We have used irradiation to induce marker chromosome formation in a metastasizing murine tumor with a stable karyotype. The induced recombinant chromosomes then served to determine whether metastases were of clonal or multicellular origin. Cumulative data were obtained from four series of experiments on spontaneous metastases originating from tumors grown from irradiated cells; 20 of these metastases expressed unique chromosomal alterations consistent with a clonal origin. The majority of metastasis-derived cell populations remain stable with respect to their marker chromosomes in culture as well as in successive animal transplantation. In several instances, however, chromosomal instability was sufficient to obscure the cellular origins of individual metastases. A few metastases showed mixed chromosomal patterns initially that were consistent with multicellular origin, but repeat examinations have revealed a chromosomal instability which persisted during propagation in culture. The frequency of chromosomal recombinants in metastases from the combined series was sufficient to suggest biological and statistical significance. The morphology of recombinants was not associated with radiation dose but appeared as an apparently random response of the tumor population in different experiments. Analysis of chromosomal markers by banding techniques was performed to determine if specific chromosomes or chromosomal sites were associated with tumor cells from metastatic foci (a host-selected subpopulation with a metastatic phenotype). Our results did not reveal preferential involvement of whole chromosomes or intrachromosomal sites in recombinant formation.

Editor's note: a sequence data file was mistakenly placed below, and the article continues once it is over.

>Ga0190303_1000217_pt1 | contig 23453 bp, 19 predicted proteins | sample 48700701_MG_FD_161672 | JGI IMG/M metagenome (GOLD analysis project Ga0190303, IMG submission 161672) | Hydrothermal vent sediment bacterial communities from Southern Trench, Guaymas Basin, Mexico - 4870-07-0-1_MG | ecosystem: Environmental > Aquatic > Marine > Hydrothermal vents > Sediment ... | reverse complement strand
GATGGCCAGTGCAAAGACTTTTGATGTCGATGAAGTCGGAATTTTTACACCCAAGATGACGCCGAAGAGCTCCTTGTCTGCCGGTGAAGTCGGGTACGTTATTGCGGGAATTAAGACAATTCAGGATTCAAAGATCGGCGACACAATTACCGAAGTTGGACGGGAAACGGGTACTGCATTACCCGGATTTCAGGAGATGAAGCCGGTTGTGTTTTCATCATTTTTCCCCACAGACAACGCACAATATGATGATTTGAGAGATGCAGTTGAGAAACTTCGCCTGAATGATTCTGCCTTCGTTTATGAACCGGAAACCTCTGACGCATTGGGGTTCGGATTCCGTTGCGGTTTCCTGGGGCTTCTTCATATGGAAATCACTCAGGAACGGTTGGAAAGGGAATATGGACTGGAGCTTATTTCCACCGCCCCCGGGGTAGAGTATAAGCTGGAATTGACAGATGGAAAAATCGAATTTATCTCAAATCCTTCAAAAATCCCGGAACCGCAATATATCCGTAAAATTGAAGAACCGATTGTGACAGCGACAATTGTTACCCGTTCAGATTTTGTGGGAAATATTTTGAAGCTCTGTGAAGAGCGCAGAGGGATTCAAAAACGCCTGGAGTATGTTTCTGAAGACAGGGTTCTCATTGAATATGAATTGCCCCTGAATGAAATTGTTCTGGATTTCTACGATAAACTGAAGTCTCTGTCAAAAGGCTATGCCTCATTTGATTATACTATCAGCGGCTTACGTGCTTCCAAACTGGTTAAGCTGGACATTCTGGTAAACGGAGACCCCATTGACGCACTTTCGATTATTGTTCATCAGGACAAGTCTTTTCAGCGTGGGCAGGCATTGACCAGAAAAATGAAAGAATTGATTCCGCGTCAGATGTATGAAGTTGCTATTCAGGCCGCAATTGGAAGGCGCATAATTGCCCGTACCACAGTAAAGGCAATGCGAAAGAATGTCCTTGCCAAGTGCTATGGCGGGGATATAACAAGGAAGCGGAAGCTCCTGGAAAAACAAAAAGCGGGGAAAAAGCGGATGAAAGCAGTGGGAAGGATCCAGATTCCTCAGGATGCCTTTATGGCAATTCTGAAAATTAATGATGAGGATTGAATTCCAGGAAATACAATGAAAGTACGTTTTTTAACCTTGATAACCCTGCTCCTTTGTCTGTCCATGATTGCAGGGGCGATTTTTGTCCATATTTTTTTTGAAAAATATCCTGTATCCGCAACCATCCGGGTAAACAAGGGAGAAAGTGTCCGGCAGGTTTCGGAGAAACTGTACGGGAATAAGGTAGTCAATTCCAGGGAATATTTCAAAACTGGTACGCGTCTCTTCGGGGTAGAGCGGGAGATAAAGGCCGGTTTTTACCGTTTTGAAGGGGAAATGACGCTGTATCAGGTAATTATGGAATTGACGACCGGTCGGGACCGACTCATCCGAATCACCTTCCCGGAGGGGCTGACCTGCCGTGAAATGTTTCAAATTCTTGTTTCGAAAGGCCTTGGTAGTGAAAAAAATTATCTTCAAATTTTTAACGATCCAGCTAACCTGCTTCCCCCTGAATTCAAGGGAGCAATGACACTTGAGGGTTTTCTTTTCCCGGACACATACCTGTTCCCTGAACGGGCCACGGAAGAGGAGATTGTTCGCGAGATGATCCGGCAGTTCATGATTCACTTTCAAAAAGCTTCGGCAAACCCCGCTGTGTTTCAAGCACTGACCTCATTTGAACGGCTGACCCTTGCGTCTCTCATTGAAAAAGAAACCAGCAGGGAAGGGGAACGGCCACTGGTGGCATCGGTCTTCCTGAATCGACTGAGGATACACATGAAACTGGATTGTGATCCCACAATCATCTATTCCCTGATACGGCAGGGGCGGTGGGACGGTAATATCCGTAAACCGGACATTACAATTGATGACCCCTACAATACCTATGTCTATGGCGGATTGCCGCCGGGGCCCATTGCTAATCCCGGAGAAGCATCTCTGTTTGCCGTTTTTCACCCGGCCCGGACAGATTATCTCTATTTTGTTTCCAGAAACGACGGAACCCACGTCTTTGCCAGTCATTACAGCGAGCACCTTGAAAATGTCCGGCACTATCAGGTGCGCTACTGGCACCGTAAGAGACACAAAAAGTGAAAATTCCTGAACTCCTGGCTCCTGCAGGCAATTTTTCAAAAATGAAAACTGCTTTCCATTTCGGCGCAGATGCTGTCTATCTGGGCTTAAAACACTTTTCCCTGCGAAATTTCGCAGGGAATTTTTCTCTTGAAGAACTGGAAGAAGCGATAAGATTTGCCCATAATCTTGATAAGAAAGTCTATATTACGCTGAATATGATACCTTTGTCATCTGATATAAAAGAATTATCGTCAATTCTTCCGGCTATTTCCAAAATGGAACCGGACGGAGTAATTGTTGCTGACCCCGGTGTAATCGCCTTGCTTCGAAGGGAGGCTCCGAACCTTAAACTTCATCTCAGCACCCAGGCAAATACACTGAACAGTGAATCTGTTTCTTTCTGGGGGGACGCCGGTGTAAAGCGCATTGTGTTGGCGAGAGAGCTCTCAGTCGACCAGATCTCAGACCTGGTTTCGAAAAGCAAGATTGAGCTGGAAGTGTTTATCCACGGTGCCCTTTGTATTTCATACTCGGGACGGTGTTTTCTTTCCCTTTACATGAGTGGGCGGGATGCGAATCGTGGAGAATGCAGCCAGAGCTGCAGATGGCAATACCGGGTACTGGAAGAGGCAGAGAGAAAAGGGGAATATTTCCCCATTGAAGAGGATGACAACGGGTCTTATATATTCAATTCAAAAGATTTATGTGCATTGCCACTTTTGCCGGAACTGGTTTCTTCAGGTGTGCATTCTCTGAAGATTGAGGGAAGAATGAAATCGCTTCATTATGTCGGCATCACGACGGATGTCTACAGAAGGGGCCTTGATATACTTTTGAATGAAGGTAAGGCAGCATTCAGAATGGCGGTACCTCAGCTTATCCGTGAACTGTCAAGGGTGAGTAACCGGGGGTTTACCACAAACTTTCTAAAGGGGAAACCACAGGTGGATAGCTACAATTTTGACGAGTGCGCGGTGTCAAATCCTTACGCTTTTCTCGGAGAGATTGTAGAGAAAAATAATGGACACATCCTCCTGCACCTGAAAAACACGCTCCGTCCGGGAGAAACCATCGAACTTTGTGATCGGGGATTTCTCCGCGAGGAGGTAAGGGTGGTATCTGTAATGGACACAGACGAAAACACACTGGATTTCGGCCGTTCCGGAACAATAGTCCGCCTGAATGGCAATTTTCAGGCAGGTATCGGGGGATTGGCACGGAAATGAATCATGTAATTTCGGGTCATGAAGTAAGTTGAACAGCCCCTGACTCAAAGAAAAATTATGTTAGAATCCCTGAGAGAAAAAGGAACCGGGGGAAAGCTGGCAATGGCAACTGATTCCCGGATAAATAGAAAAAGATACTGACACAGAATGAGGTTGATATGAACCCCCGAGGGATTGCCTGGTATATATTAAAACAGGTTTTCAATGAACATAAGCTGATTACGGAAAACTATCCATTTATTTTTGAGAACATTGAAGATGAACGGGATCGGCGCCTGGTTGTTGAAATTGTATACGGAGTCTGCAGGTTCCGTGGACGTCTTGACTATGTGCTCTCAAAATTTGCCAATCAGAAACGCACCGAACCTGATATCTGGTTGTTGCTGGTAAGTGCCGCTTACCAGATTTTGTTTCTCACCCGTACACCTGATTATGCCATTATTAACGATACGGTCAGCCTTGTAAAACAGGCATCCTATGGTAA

|Original language||English (US)|
|Number of pages||5|
|State||Published - 1988|
ASJC Scopus subject areas
- Cancer Research